Pope Francis and Trinitarian Theology
POPE FRANCIS IS ADROITLY applying Trinitarian Theology in the modern context; he is demonstrating that wisdom (the truths of dogmatic theology) by itself though a good, among the highest and greatest goods, is a deficient good. Wisdom reaches its perfection in love; wisdom is consummate in love.
Without love wisdom cannot reach its telos or end, which is communion with other human beings as the Body of Christ and union with God as sons in the Son.
God the Father in knowing Himself from eternity begot the Eternal Word born out of His infinite and eternal self-knowledge. The Holy Trinity however is not consummate in the begetting of the Word, Divine Wisdom; the Holy Trinity is consummate in the union of Father and Son by the Love they have for each other, a love from which the Holy Spirit is spirated perfecting the Trinity and making them One. It is not wisdom ALONE, BUT WISDOM CONSUMMATE IN LOVE that is the bond of Trinitarian and therefore perfect Substantial Unity – The Holy Trinity. The Father first knows the Son, the Son knows the Father and in reciprocal knowing, They are impelled to love each other with the fullness of Divine Love and Divine Life that we call the Holy Spirit, the Spirit of Divine Love spirated from the infinite and eternal Love shared between Father and Son.
POINT: Wisdom is consummate in loving. That is, wisdom without love is not and cannot be fecund, wisdom without love is incomplete-imperfect. Divine wisdom, the self-knowledge of God brings forth the Holy Spirit, who proceeds from, and is the “fruit” of, Divine Love the perfection of the Holy Trinity, who is Love. All-Knowing Wisdom and Life-Giving love constitute one integral Divine being – Wisdom and Love belong together; one without the other is deficient. Wisdom is consummate in love; wisdom precedes love in the “order of operation”:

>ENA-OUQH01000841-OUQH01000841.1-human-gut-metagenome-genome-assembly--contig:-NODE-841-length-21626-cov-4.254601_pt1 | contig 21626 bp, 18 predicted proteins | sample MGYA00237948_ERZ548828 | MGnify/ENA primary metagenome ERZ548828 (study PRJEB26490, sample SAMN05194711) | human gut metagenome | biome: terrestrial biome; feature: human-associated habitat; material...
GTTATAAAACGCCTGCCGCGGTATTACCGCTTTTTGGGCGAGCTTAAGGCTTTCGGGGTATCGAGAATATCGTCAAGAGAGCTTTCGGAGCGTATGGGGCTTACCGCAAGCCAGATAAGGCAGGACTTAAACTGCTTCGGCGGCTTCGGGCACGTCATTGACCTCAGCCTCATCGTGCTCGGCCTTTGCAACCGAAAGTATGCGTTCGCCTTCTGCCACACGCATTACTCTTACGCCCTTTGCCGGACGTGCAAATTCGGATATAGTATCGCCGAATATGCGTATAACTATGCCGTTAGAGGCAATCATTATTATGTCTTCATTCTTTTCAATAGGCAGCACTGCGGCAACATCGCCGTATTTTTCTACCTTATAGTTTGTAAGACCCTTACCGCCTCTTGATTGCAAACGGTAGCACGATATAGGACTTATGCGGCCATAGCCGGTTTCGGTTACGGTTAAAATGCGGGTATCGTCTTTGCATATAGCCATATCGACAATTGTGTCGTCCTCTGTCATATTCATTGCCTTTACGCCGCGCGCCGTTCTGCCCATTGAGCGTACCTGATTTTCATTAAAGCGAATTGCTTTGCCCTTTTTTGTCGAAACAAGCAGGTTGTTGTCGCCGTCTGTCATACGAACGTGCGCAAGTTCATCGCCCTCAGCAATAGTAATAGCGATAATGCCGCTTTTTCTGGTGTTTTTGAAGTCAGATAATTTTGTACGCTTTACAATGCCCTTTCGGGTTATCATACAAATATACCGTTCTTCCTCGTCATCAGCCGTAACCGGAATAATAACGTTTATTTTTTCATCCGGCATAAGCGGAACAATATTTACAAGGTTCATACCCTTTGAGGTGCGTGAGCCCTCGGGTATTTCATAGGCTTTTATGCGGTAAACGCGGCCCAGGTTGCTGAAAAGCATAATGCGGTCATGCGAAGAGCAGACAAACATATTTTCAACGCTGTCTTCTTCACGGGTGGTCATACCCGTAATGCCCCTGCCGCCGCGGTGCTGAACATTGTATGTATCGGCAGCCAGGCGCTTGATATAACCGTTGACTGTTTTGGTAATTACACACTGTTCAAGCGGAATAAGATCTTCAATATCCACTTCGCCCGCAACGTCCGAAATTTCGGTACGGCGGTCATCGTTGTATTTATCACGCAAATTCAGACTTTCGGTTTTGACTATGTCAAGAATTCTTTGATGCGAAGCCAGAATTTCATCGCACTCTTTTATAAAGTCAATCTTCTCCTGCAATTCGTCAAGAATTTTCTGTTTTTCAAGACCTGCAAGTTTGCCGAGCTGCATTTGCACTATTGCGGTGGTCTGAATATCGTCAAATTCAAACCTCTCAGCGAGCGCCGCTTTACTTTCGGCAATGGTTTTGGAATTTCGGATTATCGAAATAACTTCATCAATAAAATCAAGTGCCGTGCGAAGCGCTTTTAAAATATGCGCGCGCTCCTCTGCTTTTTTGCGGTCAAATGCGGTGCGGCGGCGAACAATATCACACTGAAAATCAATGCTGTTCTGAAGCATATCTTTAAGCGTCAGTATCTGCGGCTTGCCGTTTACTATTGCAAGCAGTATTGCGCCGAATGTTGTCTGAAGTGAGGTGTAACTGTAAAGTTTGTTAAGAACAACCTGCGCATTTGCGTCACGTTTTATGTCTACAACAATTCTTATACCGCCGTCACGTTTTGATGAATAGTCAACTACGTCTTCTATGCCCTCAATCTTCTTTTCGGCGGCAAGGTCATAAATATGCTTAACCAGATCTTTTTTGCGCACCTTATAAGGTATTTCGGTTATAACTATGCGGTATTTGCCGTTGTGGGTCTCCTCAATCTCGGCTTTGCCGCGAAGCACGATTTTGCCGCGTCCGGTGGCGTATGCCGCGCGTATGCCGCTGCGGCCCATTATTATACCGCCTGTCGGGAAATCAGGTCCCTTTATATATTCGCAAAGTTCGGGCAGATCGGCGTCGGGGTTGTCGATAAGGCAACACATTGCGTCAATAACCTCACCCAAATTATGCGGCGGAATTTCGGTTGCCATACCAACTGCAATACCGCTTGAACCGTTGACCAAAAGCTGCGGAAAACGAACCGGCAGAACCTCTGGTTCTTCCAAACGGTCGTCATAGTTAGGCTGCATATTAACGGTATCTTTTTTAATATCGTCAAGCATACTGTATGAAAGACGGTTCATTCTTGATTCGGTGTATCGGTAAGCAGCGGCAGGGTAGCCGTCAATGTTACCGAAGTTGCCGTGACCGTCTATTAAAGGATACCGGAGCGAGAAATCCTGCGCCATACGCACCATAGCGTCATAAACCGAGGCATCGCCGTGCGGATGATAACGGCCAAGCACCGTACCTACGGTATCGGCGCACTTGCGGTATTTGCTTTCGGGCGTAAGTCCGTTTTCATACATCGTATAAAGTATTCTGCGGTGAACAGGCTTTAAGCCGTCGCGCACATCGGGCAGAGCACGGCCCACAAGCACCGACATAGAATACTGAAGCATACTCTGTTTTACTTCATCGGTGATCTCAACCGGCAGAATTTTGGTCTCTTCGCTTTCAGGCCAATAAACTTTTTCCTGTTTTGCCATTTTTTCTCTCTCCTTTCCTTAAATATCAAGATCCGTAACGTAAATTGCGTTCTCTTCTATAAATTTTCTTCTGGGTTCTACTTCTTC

“For the procession of love occurs in due order as regards the procession of the Word (wisdom); since nothing can be loved by the will unless it is (first) conceived in the intellect” (Aquinas Q 27, A 3).
In human terms, this means that there must be a unity and profound cooperation between wisdom and love and among the sentient powers and operations of the human soul, passions, intellect and will. This is why the masters of mystical theology have articulated three stages on the road to spiritual perfection: the purgative (having to do with the sentient passions), the illuminative, (having to do with the acquisition of wisdom) and the unitive (having to do with growth in love by which a person is united to God.) Notice the order of perfection: purgative-illuminative-unitive. The unitive, which depends on love, is last, the final end, the consummation of discipline of body and enlightening of intellect that ascends to union with God by way of love.
Wisdom is not the telos. Love of God that brings about union with God, the divinization of man as the Body of Christ is the telos, the end of human powers and operations assisted by Divine Grace.
Love, not wisdom, is the highest attainment of the human mind. It is an attainment of the human mind because love proceeds from the will, which as Aquinas tells us is an “INTELLECTUAL appetite.” This is the key to understanding Pope Francis’ insistence on pastoral theology. Wisdom, one might say, represents an attainment of dogmatic theology; it is an intellectual virtue that remains incomplete unless consummated in unitive love, the love of God AND neighbor – the love that is the work of “pastoral theology.”
Those who do not like to hear that God is Love must answer to the sacred scriptures wherein Saint John clearly and explicitly informs the universal body, that “God is Love.” Moreover those who do not know love, those who do not live love, those who over-emphasize wisdom and dogma to the detriment of love, do not know God because “God is love.”
“Beloved, let us love one another, because love is of God; everyone who loves is begotten by God and knows God. Whoever is without love does not know God, for God is love.” (1 John 4: 7-8).
Why does Francis want his pastors to “get dirty” to mix with their sheep so they can “smell” like their flock? Why, because he wants them to discern openings for possible fuller admission into the ministries of the laity and eventual invitation to the sacraments, why because pastoral theology is the work of love:
“Love is patient, love is kind. It is not jealous, [love] is not pompous, it is not inflated, it is not rude, it does not seek its own interests, it is not quick-tempered, it does not brood over injury, it does not rejoice over wrongdoing but rejoices with the truth. It bears all things, believes all things, hopes all things, endures all things” (1 Corinthians 13:4-8).